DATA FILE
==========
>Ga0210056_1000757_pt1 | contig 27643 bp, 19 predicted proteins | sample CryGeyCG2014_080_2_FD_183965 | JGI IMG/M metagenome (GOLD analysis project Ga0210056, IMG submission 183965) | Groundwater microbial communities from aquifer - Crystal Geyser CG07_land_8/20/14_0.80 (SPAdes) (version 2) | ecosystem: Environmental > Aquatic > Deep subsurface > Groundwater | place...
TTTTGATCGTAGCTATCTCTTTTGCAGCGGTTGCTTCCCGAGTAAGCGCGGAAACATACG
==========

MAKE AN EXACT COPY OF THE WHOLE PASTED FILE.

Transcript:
>Ga0210056_1000757_pt1 | contig 27643 bp, 19 predicted proteins | sample CryGeyCG2014_080_2_FD_183965 | JGI IMG/M metagenome (GOLD analysis project Ga0210056, IMG submission 183965) | Groundwater microbial communities from aquifer - Crystal Geyser CG07_land_8/20/14_0.80 (SPAdes) (version 2) | ecosystem: Environmental > Aquatic > Deep subsurface > Groundwater | place...
TTTTGATCGTAGCTATCTCTTTTGCAGCGGTTGCTTCCCGAGTAAGCGCGGAAACATACG